New TV show The Weekly with Charlie Pickering debuts tonight at 8:30pm on ABC. Charlie Pickering has traded commercial TV success for the somewhat less salubrious surrounds of the ABC offices in Elsternwick, Victoria, and he couldn’t be happier…
After five years as a host of Channel 10’s The Project, Pickering left the security of a steady job on a successful primetime TV show for the national broadcaster – with a baby on the way, to boot.
Why? Well, Pickering is careful not to diss his former employer, saying he’s “forever grateful” to Channel 10 for the opportunities he received there, but he’s also critical of the demands of working for a commercial network.
“The compromises to do commercial TV became too much over time,” he told SMH. “The hardest moments of [The Project] was to not go on air and do things the network or a sponsor wanted, because I felt that was a betrayal of who I was.”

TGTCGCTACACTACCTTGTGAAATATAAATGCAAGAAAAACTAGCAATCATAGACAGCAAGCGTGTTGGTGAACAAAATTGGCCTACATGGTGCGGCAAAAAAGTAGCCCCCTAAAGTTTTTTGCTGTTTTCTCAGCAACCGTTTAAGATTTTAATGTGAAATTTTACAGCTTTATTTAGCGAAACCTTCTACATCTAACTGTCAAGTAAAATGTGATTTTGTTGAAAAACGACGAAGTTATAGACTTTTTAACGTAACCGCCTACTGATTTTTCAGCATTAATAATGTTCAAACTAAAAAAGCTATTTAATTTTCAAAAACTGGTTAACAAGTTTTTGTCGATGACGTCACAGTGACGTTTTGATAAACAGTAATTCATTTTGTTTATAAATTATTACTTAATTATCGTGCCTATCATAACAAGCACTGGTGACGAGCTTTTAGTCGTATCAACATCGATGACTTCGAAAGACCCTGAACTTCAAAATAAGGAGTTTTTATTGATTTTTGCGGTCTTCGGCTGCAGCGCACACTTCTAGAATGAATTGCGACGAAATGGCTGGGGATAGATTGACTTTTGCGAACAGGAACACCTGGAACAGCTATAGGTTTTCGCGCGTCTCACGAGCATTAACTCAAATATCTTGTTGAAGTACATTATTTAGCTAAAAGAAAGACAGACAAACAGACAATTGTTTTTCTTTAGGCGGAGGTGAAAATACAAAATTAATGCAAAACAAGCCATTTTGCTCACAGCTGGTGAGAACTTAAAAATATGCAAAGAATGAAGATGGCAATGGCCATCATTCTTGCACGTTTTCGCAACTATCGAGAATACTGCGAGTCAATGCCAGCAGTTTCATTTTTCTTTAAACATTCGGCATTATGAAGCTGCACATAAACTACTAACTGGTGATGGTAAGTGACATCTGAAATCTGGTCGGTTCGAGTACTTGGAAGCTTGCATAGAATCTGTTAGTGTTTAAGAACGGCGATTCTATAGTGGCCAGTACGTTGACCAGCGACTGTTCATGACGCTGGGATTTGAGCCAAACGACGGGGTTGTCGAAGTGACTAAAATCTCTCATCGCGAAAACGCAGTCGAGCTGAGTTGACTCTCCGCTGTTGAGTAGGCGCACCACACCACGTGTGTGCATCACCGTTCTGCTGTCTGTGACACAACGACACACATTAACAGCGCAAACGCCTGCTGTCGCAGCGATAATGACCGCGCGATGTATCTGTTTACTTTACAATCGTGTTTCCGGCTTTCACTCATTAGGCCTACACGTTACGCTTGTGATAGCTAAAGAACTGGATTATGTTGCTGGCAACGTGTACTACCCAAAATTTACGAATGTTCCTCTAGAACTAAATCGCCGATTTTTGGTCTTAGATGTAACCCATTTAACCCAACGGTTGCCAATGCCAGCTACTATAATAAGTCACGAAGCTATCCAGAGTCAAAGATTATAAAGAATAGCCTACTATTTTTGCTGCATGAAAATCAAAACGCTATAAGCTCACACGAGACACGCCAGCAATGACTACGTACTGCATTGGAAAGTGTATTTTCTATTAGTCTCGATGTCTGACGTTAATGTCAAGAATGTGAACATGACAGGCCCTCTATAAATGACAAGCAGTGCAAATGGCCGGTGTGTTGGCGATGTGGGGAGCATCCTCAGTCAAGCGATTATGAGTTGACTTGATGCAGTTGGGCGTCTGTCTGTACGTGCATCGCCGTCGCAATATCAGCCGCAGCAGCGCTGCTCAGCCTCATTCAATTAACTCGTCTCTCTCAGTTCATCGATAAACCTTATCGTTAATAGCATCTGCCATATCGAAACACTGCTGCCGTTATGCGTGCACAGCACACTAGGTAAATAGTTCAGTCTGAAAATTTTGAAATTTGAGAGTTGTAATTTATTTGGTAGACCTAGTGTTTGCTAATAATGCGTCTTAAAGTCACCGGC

He describes an interview the network wanted to do with Mel Greig, one of the 2DayFM presenters whose prank-call to the hospital where Kate Middleton was giving birth resulted in a nurse committing suicide.
“I was just sitting there going; ‘This is already a mental-health story. Someone has taken their own life. Why would we pile on and do that?’ To me, that’s like the media pretending the rules don’t apply to them. You can’t promote beyondblue and then just not give a shit what you do to people’s mental health in chasing cheap entertainment,” he told the SMH.
He says it was well-known that Greig was “not handling the situation well”.
“Carrie [Bickmore] and I spent the entire day fighting it. We were able to win that fight but once again it damages your relationship with your organisation,” Pickering told news.com.au.
Pickering told News.com.au that he regrets an interview with Kim Duthie, the infamous “St Kilda schoolgirl” who was involved in the 2011 footballer sex scandal. She was underage, he says, unsupervised and very immature.
“There was no one. She was a minor but we put her in what I thought was a terrible situation. I just felt ethically that was the wrong thing to do. It was the first time I really felt how your principles can be compromised,” he said in the report.